While tomorrow is the real Groundhog Day, frankly I feel like I’ve been in an economic groundhog day since roughly 2000.  For those of you that have followed me, you know I keep repeating my thoughts about the disconnect between the reality of our new economy and how traditional economists fail to understand the nuance between broken and different.  We talk about a jobless recovery.  Then we talk about an inflation-less recovery.  Now that jobs are moving gain, we talk about the lack of wage growth.  We want to read these numbers as great.  Let’s face it, the headline number today was great!  So then isn’t all this tightness in the labor market not pushing through to wages and therefore perplexing the Fed?

The disconnect is economists at large are dismissing the underlying reality which is that consumers and businesses have changed forever.  The consumer experience has changed forever.  What used to be a process of want, buy, enjoy, repeat, has become, need, shop, wait, shop, wait until I get the best price, buy, repeat.  Hold one though, this isn’t just on the consumer.  Let’s push up the chain a bit  because this doesn’t make complete sense.  We want to be happy right?  Shiny new things make us happy right?  So why has QE infinity generally failed?  I’d argue it’s gone something like; company borrows cheap,  keeps the savings because sales are slow, holds wages, no disposable income, people still not euphoric, muted buying, bigger sales to trigger buying, consumer conditioned to not want/need as much, made sales at little to no profit, can’t increase wages, automate processes to find margin, repeat.   It’s this huge economic black hole.  We’ve seen it before, after the Great Depression.  Folks stocking up cans even 40 years after we were long out of it.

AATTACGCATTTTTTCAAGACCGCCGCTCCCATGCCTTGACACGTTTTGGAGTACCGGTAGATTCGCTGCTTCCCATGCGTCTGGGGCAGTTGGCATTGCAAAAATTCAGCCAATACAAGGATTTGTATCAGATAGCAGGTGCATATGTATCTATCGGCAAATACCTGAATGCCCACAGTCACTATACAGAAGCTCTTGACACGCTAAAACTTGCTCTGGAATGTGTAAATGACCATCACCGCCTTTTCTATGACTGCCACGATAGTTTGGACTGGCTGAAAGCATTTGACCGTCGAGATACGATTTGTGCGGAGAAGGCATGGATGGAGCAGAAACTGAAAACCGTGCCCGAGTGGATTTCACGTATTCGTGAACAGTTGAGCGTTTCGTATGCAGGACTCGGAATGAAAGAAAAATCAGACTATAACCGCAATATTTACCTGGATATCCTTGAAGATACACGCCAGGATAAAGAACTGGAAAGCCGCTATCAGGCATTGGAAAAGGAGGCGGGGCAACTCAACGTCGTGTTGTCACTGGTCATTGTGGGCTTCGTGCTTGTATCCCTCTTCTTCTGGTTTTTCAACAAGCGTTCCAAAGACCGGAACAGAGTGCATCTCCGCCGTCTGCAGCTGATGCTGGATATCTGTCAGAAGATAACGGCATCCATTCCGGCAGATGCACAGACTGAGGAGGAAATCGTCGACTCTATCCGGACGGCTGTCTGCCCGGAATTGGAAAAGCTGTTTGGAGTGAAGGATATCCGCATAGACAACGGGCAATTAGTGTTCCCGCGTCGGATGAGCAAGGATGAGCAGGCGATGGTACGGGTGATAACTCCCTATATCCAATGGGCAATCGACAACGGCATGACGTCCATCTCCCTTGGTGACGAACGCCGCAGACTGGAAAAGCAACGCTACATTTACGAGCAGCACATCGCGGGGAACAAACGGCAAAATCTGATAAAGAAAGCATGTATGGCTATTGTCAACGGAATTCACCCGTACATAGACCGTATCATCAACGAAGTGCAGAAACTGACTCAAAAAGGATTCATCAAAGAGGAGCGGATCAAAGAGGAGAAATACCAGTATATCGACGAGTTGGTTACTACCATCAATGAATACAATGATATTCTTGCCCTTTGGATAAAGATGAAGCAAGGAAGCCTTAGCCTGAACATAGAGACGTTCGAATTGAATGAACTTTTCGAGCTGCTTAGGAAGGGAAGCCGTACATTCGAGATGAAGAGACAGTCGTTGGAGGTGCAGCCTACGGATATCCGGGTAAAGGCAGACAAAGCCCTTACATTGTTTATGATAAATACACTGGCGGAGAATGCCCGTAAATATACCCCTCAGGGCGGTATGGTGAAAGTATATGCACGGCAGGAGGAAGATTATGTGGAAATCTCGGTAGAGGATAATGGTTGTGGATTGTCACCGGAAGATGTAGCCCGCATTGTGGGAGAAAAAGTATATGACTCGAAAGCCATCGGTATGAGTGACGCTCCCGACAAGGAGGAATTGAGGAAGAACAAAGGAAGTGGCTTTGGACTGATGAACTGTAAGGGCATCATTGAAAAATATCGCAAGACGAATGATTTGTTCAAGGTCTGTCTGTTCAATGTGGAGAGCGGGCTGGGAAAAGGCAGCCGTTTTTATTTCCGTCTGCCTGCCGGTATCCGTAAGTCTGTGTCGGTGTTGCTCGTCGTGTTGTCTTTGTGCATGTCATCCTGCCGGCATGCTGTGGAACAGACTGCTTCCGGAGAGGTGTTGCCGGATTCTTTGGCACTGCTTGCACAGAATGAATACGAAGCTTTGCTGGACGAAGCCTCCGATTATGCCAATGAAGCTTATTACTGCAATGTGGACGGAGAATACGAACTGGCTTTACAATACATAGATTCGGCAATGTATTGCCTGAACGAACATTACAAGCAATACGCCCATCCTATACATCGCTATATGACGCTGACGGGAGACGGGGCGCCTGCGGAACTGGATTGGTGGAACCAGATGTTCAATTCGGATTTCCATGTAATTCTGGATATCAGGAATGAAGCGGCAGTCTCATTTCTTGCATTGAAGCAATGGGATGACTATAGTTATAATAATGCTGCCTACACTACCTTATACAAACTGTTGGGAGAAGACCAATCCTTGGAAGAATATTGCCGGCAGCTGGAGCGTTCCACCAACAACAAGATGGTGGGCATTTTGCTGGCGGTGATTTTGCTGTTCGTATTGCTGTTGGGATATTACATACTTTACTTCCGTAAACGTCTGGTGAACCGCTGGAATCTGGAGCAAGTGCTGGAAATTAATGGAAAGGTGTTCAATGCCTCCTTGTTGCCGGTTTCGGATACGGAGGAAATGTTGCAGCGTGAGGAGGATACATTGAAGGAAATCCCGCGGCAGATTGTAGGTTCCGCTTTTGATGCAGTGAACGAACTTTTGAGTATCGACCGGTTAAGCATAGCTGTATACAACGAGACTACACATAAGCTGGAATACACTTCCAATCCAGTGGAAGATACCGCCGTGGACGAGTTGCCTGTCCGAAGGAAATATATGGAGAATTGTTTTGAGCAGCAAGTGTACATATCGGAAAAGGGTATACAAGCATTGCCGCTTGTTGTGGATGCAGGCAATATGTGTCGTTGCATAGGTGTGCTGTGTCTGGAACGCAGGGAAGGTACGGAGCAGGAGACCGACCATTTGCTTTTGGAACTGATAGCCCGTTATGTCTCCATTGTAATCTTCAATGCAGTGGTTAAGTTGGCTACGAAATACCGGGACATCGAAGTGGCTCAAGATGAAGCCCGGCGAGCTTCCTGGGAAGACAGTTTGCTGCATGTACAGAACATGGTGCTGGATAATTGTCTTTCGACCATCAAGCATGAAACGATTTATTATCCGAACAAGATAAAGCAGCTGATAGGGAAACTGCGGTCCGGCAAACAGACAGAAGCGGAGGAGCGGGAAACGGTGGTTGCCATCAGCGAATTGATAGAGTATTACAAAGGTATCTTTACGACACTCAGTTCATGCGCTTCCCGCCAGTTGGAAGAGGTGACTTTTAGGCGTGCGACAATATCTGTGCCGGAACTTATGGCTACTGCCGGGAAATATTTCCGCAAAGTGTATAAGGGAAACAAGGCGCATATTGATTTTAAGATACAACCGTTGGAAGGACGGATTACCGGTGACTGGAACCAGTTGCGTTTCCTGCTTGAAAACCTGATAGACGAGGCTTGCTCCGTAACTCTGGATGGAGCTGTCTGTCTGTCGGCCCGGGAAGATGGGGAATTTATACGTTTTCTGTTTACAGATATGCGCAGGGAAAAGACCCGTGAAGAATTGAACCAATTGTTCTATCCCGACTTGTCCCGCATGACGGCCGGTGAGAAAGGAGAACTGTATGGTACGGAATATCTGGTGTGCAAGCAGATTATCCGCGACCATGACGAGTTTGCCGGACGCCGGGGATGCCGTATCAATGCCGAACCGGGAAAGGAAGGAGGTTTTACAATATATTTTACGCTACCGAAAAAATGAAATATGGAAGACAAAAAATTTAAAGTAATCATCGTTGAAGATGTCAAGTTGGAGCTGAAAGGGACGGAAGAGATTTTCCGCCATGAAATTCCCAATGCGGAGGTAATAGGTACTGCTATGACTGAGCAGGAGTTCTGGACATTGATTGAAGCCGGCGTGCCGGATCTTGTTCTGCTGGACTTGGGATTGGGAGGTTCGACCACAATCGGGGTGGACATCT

The catch 22 is how can companies push wages without price elasticity and how can prices grow if people don’t have disposable income to spend or the desire to spend it??  OK, OK, so then why has there been a measurable recovery in certain segments of the country/economy.  Well I’ve covered that ad nauseam as well.  From my perspective, all the money that has gone to creating some of these mini-booms over the last two decades has been driven by everything except earned income: inheritance, market growth, real estate appreciation, low rates, tax cuts.  And when any or all of those things go away or a family doesn’t experience any of those events, we’re left with wages suck in the late 90’s and therefore no real ability to spend at the level and pace needed for a real, widespread recovery.  Need proof?  Household income in 2017 was negligibly higher (like 2%) than it was in the late 90’s.  The late 90’s!!!!  Make no mistake though, we also have an altered sense or doing well.  5 TVs, 3 iPhones and 4 cars wasn’t exactly the family norm in 1955 when things were “great.”   We consume more and that is no doubt a huge factor is our spending patterns.  One could certainly argue that our heightened level of consumption has a ton to do with our heightened persistence to focus on price and value.

So what does this all mean?  Well at the risk of repeating myself for about the millionth time, until we figure out that automation and information isn’t going away, in my humble opinion; we’re doomed to repeat the rate cycle we’ve been stuck in for nearly two decades now.  I still see no reason to believe that the rate friendly environment we’ve been in since the 80’s won’t keep trucking along.  Every time things start looking good, Ole Punxsutawney Phil seems to duck back into his hole for some more winter…

-Philip Mancuso

How might the shutdown impact mortgage rates?